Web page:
When we think about the factors that can quickly derail our finances, healthcare certainly pops up as one of them. The cost of medical care has gotten so out of hand that Americans were forced to borrow a whopping $88 billion over the past year to pay for it, according to a just-released West Health-Gallup survey.
Roughly one in eight Americans needed to borrow money in some shape or form to cover a medical bill in the past 12 months, while nearly 25% of U.S. adults had to cut back on spending to pay for healthcare. Meanwhile, 65 million adults avoided treatment for medical issues due to the cost involved.
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And it's not just lower earners who find healthcare financially burdensome. Overall, 45% of Americans are worried that a major health issue could drive them into bankruptcy. Seeing as how medical debt is the No. 1 source of personal bankruptcy filings in the country, that's not shocking. What is surprising, however, is that 33% of households earning at least $180,000 fear that a medical event could upend their finances completely.
If you're in a position in which you would need to borrow money to cover a major medical bill or you're worried that such a bill would hurt your finances irreparably, then there are a few key steps you should take to avoid either fate. It's a far better bet than lying awake at night worrying about healthcare -- or, worse yet, putting off treatment because of money.
Know your benefits inside and out
Being well versed on the care and coverage you're entitled to can help you keep your out-of-pocket medical spending to a minimum. Unfortunately, only 52% of Americans really understand how their benefits work, which means that nearly half of U.S. adults are walking around in the dark. If you're in the latter camp, read through your policy carefully and figure out what services you're entitled to.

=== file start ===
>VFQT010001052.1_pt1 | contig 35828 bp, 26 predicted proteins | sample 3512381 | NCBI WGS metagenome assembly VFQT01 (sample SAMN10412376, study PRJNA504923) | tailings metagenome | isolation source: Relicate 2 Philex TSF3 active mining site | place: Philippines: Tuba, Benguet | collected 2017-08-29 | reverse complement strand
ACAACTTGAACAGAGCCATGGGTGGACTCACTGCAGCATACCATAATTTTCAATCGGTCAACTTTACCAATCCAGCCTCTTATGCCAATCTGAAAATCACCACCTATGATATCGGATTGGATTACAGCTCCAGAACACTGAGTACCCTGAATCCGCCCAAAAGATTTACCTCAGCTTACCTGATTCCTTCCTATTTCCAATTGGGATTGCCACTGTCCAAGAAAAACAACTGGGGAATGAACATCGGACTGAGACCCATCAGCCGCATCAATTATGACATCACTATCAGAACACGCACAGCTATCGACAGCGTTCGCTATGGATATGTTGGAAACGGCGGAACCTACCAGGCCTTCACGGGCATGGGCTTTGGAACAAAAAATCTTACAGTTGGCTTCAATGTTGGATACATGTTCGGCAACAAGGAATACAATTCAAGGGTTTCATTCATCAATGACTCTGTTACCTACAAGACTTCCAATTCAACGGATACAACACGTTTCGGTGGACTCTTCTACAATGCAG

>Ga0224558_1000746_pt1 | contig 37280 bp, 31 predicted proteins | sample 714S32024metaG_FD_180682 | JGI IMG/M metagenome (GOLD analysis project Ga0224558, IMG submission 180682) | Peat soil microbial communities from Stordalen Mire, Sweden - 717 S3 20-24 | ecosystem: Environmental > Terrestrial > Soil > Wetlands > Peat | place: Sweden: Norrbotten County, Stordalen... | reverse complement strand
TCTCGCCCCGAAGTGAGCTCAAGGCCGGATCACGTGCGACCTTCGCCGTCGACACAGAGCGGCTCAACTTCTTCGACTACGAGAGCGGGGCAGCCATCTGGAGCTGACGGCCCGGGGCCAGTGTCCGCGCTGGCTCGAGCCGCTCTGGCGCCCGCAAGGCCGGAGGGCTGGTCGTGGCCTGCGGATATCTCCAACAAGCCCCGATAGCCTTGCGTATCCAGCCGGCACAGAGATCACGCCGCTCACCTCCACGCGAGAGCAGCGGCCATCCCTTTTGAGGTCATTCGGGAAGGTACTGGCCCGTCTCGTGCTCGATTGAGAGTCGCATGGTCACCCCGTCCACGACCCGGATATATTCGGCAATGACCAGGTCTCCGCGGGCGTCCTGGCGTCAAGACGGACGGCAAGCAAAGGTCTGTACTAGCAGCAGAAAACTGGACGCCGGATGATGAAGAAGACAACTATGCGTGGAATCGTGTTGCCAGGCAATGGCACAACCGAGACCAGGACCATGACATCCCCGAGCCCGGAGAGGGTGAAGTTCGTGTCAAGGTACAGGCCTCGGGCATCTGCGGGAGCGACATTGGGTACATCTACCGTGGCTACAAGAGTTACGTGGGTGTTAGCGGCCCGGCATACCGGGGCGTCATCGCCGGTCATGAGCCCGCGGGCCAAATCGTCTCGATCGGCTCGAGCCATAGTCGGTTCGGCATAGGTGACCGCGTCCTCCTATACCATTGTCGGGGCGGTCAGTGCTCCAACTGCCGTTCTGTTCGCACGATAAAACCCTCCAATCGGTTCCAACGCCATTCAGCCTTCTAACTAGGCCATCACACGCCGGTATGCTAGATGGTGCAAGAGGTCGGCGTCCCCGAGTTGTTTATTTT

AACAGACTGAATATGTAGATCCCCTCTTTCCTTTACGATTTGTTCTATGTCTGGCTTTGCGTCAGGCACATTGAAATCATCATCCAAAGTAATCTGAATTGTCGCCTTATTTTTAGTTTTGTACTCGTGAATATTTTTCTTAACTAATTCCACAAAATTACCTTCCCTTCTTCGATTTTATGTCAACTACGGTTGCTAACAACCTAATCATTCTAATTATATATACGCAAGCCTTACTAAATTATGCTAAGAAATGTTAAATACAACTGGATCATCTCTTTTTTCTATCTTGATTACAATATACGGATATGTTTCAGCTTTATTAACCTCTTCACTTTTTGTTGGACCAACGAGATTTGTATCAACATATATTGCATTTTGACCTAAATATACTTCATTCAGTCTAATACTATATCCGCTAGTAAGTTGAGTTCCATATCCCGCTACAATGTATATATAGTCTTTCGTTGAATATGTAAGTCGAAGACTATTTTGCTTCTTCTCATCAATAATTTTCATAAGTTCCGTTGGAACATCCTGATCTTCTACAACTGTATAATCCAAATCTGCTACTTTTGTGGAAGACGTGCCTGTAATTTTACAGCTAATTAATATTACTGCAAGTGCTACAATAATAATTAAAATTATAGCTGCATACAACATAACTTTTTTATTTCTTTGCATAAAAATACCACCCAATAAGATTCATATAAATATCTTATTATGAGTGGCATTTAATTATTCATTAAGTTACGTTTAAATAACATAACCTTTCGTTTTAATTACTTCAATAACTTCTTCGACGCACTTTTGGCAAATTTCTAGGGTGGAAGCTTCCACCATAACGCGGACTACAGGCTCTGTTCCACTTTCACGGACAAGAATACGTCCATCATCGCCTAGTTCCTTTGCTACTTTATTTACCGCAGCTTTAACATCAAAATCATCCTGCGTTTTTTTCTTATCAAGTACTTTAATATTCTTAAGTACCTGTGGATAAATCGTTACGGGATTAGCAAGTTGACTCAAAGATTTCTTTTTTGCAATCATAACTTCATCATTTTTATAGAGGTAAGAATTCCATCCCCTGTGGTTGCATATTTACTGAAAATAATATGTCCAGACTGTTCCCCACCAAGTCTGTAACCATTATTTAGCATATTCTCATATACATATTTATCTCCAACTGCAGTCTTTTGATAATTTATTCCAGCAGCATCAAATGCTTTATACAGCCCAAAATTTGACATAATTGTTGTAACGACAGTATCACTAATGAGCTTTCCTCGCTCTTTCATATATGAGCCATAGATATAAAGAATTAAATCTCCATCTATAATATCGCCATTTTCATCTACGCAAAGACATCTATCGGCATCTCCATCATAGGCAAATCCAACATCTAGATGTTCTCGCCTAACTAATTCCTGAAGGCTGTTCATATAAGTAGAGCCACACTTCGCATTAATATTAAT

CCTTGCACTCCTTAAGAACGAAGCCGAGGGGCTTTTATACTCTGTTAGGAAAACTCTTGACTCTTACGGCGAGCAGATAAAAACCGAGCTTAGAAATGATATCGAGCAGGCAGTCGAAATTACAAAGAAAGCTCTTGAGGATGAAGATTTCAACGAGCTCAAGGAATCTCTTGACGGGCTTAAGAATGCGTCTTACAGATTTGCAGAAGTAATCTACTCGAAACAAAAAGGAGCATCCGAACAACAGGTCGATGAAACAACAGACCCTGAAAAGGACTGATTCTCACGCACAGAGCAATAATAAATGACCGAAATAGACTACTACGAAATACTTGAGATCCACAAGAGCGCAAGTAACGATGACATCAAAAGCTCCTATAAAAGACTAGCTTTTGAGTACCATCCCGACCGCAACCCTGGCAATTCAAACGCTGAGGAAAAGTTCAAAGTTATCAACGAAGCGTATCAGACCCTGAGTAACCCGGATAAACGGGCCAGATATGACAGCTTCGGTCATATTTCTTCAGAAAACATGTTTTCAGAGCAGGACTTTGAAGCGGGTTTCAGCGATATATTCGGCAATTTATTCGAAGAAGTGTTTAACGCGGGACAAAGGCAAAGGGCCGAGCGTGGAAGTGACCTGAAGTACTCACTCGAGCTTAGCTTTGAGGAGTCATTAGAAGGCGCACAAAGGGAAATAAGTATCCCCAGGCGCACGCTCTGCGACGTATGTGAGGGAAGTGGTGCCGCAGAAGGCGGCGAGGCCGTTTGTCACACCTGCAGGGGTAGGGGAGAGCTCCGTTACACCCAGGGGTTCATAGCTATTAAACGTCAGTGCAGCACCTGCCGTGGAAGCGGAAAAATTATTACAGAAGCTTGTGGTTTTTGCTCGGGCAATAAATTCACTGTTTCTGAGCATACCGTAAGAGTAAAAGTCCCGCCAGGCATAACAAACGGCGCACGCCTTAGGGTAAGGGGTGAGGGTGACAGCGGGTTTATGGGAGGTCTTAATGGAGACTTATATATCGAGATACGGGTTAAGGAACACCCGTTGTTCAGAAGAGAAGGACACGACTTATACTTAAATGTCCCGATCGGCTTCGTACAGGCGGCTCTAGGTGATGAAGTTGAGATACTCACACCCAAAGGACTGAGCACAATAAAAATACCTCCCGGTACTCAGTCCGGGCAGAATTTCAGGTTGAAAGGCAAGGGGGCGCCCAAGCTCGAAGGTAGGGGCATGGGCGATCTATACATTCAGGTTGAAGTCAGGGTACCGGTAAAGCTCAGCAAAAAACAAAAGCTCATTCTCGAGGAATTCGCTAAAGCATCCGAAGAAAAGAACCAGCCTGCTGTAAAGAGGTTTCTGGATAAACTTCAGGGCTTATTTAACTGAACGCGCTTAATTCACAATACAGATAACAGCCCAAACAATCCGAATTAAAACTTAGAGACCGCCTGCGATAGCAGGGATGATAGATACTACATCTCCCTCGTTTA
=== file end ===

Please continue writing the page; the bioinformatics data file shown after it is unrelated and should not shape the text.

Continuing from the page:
Additionally, see what deductibles you're on the hook for and understand what steps need to be taken to ensure that the services you need are covered. For example, your health plan might require that you obtain a referral each time you see a specialist or that you go through the process of getting precertified before certain tests or procedures. Following these rules could spell the difference between having services covered or having them denied, so studying your benefits could help you avoid scenarios in which you're stuck with large bills you can't pay outright.
Another thing: If you find that your insurance plan leaves you with many out-of-pocket costs to cover yourself, you might shop around for a better plan. Paying a higher premium might actually save you money if it means more comprehensive coverage all around.
Build your emergency fund
Though routine medical care is something you should factor into your budget, sometimes major health issues can creep up out of the blue -- and having an emergency fund will help you avoid having to borrow money to pay for them. Ideally, you should always have enough money in savings to cover three to six months' worth of living expenses, and while those funds shouldn't necessarily be earmarked for medical costs alone, they can serve as your backup plan when unexpected health-related bills land in your lap.
Don't be so quick to whip out a credit card
Charging large expenses on credit cards is a common habit across the board, but before you resign yourself to running up a balance to cover a medical bill, see if there's a more cost-effective way to get it paid. Many providers offer in-office financing that's far more affordable than the interest rates credit card companies impose. Furthermore, some medical offices work with patients whose insurance plans won't pick up the bill for the services they need, so if you're in that boat, say something -- your provider might cut you a break.
There's no question about it: Healthcare is a major financial burden for Americans across a range of income levels. If you've been known to borrow money to pay your medical expenses, take a closer look at your health coverage and work on boosting your emergency cash reserves. It's a much preferable option to racking up costly debt in an attempt to take care of yourself.
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